A basic feature of motor performance in old age is slow and hesitant movement (Welford, 1977), which is due in part to a lowered signal-tonoise ratio in the central nervous system. Neural signals tend to decrease with aging, and they have to compete with a "background of random neural activity" (Welford, 1982, p. 163) that tends to increase over time. "The clarity and effectiveness of signals depends on the ratio between the signaling impulses and the random activity" (Welford, 1982, p. 163).
Although inaccurate motor performance can be an outcome of a lowered signal-to-noise ratio, older persons can trade speed for accuracy (Pew, 1969). As well as learning "to monitor and select their own speedaccuracy trade-offs" (Rabbitt, 1981, p. 174), older persons can change their motor performance through organizational maneuvers of the neuromuscular system. In effect, older persons can make an action simpler or more "neuroeconomically efficient" (Stelmach & Hughes, 1983, p. 86).
Thus, through self-organization processes, older persons can compensate for inaccurate motor performance. Self-organization processes involve cognitive and neuromuscular attention to the efficient performance of automatic behaviors. Those behaviors resulting from such self-organization processes can be understood as dissipative structures that are reflective of the older person's increasing complexity. Maintaining these behaviors over time would require a considerable expenditure of energy.
Individuation is the increasingly unique behavioral pattern resulting from a finite series of behavioral transformations (Schroots, 1988). At countless bifurcation points, new dissipative structures are generated; the unique configuration of the branching leads to increasing complexity of individual behavior.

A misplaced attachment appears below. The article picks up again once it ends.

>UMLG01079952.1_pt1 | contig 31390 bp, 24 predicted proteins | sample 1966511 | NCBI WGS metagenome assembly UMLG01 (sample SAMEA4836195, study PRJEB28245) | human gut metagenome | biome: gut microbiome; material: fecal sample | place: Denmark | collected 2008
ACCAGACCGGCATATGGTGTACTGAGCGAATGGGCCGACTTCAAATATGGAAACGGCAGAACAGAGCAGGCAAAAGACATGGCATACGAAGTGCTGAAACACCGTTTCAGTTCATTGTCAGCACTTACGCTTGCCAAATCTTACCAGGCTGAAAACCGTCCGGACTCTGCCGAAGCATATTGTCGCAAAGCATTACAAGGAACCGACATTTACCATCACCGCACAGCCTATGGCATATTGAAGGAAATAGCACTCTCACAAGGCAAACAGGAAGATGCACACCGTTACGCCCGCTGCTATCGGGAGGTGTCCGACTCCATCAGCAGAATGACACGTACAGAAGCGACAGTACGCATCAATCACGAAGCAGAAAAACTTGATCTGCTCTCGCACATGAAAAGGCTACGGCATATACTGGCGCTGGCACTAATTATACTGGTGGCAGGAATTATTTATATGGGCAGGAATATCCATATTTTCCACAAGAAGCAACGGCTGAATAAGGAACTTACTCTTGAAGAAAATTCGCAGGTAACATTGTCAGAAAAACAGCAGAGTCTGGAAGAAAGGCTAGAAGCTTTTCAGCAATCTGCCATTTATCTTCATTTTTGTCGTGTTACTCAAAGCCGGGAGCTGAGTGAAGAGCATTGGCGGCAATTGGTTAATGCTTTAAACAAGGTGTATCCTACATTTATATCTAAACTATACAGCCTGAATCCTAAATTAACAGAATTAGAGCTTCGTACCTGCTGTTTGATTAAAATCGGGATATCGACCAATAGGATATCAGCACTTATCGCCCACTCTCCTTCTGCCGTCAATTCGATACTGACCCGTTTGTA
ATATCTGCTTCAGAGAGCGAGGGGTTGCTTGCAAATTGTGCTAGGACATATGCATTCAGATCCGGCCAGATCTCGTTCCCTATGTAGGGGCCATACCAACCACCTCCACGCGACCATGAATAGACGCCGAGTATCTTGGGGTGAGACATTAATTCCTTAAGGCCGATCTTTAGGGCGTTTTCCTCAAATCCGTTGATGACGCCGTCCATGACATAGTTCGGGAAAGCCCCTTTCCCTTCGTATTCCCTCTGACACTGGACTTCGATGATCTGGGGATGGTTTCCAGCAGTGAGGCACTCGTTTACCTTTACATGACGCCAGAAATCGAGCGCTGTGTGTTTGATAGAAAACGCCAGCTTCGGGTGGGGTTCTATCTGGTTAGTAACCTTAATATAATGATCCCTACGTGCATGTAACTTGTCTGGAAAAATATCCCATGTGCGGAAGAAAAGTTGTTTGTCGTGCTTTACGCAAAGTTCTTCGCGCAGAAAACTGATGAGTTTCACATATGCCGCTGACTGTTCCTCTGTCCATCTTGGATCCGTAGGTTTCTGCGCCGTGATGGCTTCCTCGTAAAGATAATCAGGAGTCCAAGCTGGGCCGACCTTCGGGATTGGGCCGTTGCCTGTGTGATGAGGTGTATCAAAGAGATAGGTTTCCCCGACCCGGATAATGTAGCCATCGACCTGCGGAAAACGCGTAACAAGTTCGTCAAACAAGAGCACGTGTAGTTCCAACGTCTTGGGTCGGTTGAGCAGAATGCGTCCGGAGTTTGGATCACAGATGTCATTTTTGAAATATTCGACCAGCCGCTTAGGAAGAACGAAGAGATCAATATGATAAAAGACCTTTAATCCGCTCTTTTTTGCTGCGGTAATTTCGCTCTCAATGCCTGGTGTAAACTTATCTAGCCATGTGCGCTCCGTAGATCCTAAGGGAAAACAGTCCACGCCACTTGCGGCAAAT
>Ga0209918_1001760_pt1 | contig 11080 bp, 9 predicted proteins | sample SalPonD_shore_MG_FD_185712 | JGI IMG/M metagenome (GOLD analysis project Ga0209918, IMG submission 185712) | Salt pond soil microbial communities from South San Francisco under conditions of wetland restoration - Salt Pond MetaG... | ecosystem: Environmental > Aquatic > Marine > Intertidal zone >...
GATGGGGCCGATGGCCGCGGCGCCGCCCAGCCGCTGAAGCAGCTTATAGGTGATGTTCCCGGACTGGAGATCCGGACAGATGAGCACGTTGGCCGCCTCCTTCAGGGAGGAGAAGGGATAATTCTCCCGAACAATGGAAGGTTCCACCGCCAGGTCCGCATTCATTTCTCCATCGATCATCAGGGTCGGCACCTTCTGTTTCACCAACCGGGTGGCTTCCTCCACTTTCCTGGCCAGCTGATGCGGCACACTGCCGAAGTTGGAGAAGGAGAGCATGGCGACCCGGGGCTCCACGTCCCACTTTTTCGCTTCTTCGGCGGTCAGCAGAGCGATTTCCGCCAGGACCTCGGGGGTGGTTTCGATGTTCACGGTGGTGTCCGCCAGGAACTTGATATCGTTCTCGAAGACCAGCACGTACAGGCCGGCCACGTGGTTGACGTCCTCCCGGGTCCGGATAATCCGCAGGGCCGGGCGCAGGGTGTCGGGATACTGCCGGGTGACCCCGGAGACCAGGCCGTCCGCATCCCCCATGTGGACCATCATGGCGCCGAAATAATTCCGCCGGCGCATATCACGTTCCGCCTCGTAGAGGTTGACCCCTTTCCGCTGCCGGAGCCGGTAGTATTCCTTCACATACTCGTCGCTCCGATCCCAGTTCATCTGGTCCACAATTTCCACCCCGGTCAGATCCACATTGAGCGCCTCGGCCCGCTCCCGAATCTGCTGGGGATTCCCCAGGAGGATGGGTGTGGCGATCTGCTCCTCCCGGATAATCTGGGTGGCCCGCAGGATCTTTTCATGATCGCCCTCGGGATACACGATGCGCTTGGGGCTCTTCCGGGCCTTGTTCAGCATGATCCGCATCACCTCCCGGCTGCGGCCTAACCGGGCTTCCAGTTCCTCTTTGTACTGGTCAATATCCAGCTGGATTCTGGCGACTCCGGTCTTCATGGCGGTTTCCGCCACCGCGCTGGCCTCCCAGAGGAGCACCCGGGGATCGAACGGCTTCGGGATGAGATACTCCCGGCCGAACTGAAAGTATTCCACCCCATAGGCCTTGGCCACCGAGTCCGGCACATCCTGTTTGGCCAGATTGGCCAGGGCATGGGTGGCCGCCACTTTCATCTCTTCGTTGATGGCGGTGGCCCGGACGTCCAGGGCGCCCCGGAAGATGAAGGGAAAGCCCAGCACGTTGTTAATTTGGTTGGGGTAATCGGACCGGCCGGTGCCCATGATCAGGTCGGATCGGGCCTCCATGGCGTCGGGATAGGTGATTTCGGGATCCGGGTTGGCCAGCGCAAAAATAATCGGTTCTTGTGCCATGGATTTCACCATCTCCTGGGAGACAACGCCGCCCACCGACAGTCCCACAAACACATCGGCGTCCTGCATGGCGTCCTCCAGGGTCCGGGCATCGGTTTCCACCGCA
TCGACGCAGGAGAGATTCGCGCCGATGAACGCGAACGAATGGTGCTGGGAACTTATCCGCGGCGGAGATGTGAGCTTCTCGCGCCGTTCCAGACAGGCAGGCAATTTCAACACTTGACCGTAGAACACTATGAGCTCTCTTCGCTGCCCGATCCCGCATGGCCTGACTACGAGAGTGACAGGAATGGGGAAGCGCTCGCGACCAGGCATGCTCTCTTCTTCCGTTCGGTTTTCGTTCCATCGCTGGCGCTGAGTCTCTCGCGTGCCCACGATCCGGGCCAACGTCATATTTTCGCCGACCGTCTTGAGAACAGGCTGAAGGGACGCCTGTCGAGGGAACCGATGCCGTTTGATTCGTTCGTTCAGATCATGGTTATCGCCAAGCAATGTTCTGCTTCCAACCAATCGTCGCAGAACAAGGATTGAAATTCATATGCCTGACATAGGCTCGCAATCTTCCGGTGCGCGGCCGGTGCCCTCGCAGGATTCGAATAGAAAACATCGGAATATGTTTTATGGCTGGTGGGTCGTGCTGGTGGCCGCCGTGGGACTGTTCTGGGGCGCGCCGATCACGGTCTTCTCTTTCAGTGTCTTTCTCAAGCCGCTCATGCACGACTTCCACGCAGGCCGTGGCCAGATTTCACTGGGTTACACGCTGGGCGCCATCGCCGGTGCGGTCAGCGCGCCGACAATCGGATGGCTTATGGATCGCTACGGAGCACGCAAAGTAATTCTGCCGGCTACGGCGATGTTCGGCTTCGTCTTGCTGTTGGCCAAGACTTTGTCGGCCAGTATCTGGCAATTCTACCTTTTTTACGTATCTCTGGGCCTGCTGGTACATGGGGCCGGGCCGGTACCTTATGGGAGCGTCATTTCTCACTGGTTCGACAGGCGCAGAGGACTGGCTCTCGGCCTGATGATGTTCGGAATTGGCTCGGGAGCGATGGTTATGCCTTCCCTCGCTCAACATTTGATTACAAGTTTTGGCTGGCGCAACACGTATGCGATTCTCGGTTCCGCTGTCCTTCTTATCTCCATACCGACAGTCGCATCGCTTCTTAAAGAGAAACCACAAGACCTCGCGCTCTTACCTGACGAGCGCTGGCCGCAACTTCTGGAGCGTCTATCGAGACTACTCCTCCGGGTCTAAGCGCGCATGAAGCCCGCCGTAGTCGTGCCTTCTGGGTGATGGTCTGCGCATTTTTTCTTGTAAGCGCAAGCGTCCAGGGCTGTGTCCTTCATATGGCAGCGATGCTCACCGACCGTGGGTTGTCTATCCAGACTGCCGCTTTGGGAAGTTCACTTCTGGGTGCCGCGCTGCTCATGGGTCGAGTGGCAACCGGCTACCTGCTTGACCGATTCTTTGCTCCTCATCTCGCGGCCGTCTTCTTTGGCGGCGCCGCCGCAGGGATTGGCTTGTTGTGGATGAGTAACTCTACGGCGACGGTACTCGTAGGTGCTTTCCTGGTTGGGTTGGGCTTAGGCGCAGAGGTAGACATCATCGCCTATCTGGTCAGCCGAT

Individuation can be understood in relation to motor performance. The complexity of a particular motor response is a factor affecting the degree to which that motor response is slowed (Welford, 1977). Any decline in central capacities with aging first affects performance of complex tasks, which involve "choices between potentially confusing alternatives . . . [and] make greater demands on central capacities" (Welford, 1985, p. 353). The history of one's experience with a task may be a key factor in the perception of task complexity. In fact, one's experience with a given task may be as critical as its actual demands in determining its difficulty (Kinsbourne, 1981). Thus, the perception of task complexity is a uniquely personal matter that may depend, in part, on one's experience with a certain task.
Individuation is exemplified in each older person's claim to expertise in a unique set of tasks requiring motor skills. Through a phenomenological study of older widows' experience of living alone at home (Porter, 1994), it was found that the seven participants were experts in very different tasks. While climbing a tall ladder to wash windows was "no problem" for one woman, baking elaborate pastries was "a snap" for another woman. Both women had spent years honing their respective skills. Neither woman claimed skill in the other's forte; nor did she indicate a desire to begin cultivating such skill.